Most organizations have a statement that declares their goals and explains how these goals will be accomplished. The mission statement is usually made public to inform and guide anyone who interacts with the organization.
In today’s passage, Solomon’s prayer is a kind of mission statement for the newly built temple. He marvels at a God who would make a way to dwell with humanity in fellowship, and he recognizes that God’s people can come to Him only through humble supplication. Here, Solomon envisions seven situations in which people will come to the temple. In this list, he describes the feuding neighbors, the defeated army, the drought-plagued farmers, the afflicted citizens, and the despairing captives. Caught in a variety of troubles, these people pray.
Perhaps most surprisingly Solomon includes “the foreigner who does not belong to your people Israel” (v. 32)among those who stand in the temple courts and bring their requests to God. Right in the middle of his repeated supplications to God on behalf of “your people,” he asks God to hear the prayers of those who are not His people. The temple, built in Israel by Israel for Israel, is not Israel’s alone. Any person—or all people together—can pray there.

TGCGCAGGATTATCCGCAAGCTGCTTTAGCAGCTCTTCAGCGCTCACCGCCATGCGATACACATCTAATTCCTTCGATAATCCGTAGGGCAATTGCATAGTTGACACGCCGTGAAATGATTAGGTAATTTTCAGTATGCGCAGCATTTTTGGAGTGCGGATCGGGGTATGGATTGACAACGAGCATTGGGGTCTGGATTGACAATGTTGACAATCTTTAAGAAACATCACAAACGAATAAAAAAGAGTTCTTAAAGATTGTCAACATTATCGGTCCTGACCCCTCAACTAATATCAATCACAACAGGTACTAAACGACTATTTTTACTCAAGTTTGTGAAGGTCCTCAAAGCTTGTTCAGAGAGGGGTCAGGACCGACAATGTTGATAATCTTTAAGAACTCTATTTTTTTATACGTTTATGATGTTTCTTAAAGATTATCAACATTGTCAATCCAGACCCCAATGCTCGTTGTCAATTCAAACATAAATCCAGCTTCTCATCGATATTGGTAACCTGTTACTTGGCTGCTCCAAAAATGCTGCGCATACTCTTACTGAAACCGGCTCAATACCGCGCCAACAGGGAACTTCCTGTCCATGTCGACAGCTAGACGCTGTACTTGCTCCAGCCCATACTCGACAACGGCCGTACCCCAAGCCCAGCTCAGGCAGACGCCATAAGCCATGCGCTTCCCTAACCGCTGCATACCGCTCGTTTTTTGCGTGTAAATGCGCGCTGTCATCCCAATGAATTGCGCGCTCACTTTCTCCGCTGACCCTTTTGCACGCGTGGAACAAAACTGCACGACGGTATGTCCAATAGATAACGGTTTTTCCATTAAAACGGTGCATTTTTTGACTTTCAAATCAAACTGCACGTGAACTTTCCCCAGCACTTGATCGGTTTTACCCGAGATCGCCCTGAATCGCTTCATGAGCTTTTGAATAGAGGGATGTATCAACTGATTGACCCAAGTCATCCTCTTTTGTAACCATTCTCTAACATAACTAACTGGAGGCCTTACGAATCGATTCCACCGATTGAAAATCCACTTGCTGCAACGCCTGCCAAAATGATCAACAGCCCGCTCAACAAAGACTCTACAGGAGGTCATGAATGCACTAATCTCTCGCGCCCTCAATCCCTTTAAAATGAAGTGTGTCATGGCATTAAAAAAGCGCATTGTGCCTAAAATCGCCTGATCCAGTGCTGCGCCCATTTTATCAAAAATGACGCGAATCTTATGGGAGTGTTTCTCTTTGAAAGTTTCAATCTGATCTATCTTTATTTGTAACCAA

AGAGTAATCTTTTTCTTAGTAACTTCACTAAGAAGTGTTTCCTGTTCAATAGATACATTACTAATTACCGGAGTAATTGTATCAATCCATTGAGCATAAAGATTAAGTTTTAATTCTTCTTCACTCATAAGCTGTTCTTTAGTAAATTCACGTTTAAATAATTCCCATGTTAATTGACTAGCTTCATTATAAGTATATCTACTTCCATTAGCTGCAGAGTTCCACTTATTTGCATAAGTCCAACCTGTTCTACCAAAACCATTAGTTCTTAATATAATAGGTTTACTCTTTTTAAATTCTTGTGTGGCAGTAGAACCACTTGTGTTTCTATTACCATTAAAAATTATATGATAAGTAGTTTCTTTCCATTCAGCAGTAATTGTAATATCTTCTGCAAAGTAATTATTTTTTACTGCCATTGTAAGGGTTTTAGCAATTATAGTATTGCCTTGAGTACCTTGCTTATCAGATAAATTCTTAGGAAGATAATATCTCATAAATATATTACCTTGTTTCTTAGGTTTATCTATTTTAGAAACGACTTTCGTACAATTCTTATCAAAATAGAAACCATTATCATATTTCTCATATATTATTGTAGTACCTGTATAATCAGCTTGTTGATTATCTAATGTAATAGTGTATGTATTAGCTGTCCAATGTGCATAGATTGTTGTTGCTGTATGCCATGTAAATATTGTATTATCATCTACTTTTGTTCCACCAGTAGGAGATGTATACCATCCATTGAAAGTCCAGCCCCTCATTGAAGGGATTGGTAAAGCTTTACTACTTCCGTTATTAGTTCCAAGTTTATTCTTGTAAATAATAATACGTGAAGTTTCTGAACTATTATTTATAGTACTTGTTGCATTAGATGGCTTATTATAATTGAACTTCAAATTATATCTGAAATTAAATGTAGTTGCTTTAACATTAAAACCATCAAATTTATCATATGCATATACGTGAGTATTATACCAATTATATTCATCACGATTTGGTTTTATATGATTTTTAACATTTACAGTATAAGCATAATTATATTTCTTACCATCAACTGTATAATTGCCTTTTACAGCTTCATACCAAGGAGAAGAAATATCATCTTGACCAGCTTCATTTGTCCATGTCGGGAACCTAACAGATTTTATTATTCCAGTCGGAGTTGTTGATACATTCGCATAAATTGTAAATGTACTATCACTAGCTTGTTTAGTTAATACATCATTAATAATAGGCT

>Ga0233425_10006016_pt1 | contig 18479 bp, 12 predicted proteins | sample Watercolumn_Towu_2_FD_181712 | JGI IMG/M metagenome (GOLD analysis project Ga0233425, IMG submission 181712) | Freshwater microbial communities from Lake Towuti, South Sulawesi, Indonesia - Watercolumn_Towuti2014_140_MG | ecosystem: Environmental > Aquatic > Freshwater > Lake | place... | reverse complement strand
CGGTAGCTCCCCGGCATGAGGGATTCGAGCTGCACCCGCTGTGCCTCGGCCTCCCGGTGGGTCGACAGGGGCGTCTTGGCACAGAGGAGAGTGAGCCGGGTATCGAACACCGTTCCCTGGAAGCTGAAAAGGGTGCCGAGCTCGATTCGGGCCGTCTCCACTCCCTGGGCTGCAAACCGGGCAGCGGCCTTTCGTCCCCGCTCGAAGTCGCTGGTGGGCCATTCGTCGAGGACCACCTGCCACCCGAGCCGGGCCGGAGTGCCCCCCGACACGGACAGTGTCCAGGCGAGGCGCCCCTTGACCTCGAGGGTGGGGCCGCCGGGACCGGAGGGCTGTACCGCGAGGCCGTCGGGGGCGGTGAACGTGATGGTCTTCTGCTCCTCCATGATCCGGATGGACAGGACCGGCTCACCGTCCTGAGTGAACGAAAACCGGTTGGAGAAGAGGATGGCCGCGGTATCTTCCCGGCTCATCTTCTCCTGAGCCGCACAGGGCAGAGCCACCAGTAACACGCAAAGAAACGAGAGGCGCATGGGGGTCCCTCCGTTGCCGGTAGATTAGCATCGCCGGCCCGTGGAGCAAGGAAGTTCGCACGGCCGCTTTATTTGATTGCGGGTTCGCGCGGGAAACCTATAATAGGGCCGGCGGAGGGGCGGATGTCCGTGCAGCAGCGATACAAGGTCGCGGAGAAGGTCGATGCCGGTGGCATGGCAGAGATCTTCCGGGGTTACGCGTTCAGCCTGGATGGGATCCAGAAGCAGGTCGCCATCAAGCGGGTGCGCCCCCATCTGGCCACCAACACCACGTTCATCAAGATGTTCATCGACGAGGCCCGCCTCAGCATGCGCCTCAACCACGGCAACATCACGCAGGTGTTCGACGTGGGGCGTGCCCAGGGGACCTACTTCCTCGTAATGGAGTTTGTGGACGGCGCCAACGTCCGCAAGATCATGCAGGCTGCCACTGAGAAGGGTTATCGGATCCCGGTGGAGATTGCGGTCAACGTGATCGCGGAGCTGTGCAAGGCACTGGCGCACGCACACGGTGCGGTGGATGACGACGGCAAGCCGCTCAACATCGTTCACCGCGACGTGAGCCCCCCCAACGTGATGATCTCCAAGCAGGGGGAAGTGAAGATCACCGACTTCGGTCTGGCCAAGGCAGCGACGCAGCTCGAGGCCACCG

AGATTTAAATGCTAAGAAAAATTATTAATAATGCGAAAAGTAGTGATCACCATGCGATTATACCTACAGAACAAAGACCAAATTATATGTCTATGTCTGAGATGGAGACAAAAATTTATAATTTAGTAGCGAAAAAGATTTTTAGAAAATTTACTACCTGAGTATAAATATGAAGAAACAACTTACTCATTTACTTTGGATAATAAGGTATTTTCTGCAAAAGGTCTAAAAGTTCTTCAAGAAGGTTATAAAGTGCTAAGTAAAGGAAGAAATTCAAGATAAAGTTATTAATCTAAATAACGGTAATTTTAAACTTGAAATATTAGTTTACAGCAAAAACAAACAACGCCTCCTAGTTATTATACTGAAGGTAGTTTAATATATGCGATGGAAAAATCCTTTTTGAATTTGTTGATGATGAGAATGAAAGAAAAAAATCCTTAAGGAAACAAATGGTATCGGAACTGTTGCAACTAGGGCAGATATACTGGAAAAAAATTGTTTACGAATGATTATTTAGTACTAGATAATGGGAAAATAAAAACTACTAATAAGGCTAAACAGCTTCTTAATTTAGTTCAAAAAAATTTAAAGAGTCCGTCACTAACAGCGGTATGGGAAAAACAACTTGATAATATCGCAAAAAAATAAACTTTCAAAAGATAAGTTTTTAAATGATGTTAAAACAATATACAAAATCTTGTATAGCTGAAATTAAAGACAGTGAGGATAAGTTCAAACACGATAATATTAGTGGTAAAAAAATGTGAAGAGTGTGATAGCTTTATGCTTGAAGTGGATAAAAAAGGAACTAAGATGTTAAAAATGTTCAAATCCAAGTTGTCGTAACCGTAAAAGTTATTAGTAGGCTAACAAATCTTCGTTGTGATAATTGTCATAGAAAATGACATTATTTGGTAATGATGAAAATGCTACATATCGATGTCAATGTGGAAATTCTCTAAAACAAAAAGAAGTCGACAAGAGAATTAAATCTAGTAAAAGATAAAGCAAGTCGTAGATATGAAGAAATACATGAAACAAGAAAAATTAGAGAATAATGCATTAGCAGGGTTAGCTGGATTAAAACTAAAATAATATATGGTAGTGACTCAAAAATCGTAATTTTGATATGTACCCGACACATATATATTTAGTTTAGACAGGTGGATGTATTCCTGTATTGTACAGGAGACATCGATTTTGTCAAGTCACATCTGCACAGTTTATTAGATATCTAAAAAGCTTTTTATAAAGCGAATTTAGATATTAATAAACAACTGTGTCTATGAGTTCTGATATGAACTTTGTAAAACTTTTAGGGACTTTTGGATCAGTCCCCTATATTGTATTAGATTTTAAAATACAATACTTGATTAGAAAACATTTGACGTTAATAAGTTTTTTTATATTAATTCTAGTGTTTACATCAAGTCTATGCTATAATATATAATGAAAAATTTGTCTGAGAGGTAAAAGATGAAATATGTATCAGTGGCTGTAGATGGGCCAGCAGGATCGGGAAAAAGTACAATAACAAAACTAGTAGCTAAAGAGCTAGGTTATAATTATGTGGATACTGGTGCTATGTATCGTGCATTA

Unlike a mission statement, Solomon’s prayer is not simply aspirational but is based on the sure and certain covenant promises of God. His prayer foreshadows the vision of Isaiah and, later still, of Jesus. The promised future of God’s people includes every nation and people group coming together to pray. As commentator Edward Young writes: “Here is the beauty of holiness; men from all nations, brought to His household by sovereign grace, lift up the sacrifice of prayer unto His holy name.”